Nigel Mansell's team had called him in to park in the pits early in the race because, with the throttle stuck wide open, his car was unsafe. His team manager, Jim McGee, had momentarily offered him the option of 'cruising around as long as you can stay out of traffic', but it was a good call at the time to bring Mansell in rather than risk a bad crash. As it turned out there was so little traffic at the end that the defending champion may have had a chance to finish well after all.
With a fuel fire in the pits and fewer than 10 cars finishing, the race looked more like Formula One than IndyCar. A miscue in the Galles pits caused the fuel hose to be pulled out of the nozzle, spilling fuel which burst into flames. The methanol used in IndyCars burns without flame, but the educated eye can see the heatwaves from the burning fuel. Any observer can also see crew who are on fire flailing at the invisible flames.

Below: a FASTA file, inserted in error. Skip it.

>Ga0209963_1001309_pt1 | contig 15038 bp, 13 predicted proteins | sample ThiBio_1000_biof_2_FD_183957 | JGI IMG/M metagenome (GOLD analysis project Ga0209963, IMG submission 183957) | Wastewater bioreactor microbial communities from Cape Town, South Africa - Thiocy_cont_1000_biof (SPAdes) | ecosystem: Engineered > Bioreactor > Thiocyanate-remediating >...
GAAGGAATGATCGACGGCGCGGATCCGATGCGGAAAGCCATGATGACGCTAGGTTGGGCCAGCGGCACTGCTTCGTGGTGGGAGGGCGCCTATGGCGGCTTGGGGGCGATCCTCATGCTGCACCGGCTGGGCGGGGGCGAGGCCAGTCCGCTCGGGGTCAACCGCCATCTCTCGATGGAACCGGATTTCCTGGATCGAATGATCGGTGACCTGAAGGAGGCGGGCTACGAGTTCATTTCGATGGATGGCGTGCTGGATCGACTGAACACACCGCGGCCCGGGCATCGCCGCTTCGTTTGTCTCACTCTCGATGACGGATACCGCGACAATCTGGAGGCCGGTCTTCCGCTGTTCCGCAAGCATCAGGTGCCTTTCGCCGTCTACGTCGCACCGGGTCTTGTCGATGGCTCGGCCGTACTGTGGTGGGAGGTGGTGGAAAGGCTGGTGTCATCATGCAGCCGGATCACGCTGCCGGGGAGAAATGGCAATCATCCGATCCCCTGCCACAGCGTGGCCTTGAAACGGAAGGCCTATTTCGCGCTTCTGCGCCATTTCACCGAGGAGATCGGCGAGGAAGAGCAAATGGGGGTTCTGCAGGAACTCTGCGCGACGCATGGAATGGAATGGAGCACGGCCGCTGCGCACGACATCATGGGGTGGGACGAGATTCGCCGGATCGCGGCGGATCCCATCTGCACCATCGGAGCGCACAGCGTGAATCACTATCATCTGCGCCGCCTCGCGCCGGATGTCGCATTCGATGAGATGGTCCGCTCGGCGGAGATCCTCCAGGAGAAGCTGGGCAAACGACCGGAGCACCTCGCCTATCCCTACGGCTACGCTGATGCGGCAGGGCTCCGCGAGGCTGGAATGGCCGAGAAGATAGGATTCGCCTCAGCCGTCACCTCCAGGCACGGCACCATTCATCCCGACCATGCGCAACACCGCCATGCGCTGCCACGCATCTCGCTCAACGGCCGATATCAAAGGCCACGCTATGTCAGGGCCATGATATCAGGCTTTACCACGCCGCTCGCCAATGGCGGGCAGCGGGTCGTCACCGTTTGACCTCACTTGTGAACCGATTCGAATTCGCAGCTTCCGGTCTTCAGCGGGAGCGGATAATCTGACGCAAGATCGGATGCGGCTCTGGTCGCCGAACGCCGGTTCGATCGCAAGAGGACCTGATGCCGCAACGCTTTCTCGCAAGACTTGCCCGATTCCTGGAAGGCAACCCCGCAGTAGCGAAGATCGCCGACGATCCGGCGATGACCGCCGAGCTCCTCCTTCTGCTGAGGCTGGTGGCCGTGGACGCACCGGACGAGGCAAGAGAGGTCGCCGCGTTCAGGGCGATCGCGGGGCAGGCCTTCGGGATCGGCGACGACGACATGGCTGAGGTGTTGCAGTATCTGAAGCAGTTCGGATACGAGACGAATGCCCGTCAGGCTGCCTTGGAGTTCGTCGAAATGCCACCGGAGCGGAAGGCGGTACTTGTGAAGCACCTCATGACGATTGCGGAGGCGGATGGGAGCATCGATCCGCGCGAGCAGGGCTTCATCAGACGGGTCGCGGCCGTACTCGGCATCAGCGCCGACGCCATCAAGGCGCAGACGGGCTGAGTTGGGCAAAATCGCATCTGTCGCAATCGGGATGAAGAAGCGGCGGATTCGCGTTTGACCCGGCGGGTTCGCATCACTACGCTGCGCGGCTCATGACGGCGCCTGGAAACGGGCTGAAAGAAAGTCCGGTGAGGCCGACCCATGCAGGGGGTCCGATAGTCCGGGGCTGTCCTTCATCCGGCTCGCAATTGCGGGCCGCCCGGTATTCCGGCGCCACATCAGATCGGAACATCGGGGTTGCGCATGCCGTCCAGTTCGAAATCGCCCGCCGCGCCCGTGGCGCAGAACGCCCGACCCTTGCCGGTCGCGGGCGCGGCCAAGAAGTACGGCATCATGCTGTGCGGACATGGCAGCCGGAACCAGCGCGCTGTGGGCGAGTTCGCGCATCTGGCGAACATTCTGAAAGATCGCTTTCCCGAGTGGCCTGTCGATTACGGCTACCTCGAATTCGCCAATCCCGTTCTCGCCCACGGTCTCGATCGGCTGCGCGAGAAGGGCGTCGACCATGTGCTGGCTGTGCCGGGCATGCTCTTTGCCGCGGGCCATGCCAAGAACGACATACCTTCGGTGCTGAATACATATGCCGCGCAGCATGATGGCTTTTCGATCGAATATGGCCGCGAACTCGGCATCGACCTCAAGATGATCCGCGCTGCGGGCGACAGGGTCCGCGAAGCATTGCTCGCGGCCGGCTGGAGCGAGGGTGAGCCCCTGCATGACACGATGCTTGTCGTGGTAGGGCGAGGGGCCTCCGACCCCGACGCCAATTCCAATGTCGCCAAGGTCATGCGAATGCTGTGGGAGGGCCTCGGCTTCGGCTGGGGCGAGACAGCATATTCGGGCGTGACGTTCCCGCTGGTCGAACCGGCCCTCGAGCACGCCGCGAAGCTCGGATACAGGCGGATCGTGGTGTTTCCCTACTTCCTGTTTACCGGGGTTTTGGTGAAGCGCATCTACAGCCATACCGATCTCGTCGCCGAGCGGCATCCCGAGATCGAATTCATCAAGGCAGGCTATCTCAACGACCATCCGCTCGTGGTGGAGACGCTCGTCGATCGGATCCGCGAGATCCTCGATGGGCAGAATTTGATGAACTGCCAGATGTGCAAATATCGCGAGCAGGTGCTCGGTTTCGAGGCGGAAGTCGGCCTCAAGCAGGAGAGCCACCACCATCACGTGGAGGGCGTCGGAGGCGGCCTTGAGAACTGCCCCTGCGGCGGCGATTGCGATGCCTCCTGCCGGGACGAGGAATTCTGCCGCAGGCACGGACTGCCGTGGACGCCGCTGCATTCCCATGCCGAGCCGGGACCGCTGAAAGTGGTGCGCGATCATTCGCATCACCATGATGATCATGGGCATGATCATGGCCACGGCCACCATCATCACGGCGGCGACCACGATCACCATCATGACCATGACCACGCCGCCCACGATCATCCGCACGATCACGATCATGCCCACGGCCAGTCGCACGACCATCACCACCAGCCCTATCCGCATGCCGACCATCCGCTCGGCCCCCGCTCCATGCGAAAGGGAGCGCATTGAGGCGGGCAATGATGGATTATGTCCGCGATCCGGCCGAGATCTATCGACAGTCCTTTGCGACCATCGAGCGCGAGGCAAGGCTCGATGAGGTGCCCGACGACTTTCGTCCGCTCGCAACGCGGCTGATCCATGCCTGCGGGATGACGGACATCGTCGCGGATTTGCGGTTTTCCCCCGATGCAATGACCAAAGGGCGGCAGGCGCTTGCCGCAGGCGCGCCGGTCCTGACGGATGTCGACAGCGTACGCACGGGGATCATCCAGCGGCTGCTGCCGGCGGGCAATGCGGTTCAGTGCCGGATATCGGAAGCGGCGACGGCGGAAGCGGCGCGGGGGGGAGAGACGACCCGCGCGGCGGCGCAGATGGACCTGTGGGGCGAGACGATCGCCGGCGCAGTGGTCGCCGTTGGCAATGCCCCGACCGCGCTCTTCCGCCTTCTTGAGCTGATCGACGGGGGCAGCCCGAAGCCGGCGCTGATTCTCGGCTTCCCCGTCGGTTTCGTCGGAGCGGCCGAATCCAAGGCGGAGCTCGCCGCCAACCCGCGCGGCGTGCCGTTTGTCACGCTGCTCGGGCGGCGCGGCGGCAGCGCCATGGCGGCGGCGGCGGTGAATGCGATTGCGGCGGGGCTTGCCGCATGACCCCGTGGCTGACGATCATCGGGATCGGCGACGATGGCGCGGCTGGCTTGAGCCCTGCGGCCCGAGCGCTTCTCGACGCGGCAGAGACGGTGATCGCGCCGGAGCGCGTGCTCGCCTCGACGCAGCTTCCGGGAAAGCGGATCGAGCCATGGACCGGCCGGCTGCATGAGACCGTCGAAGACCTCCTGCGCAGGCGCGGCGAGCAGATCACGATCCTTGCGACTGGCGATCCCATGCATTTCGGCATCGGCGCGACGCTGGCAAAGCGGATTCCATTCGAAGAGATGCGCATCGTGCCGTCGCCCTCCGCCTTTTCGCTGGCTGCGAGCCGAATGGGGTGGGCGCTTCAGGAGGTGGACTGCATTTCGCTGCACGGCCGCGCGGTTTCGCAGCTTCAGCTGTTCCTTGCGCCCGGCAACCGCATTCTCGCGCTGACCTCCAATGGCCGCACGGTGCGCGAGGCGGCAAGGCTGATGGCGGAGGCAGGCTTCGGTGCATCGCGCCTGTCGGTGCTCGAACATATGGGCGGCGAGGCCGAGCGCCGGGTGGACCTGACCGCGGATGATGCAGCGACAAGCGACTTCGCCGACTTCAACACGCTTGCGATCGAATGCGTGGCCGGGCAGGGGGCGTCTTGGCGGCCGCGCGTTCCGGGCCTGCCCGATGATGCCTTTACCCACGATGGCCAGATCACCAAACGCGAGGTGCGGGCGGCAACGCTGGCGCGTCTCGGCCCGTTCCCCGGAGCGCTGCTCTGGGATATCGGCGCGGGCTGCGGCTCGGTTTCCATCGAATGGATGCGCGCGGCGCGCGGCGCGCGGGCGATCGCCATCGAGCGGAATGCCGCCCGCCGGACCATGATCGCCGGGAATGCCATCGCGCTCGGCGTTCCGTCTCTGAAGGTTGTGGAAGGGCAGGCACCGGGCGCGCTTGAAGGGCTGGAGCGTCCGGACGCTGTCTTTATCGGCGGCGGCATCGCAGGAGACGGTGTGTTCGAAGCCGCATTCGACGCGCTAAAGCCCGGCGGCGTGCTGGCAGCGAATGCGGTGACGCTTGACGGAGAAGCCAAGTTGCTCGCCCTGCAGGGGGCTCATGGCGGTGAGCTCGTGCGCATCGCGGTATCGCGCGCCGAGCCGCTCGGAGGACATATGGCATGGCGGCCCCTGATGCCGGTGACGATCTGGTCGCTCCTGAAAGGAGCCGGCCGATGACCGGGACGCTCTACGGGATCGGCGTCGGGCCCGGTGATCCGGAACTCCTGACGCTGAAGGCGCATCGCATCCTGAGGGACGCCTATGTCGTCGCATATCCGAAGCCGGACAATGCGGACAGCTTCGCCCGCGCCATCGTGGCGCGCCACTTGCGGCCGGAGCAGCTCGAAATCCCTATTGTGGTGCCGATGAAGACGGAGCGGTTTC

In the case of an IndyCar pit fire all crew members, no matter what team, run to the rescue with buckets of water that dilute the alcohol-based fuel and douse the flames. A member of Mansell's Newman-Haas team hastened to the aid of the Galles driver, Adrian Fernandez.
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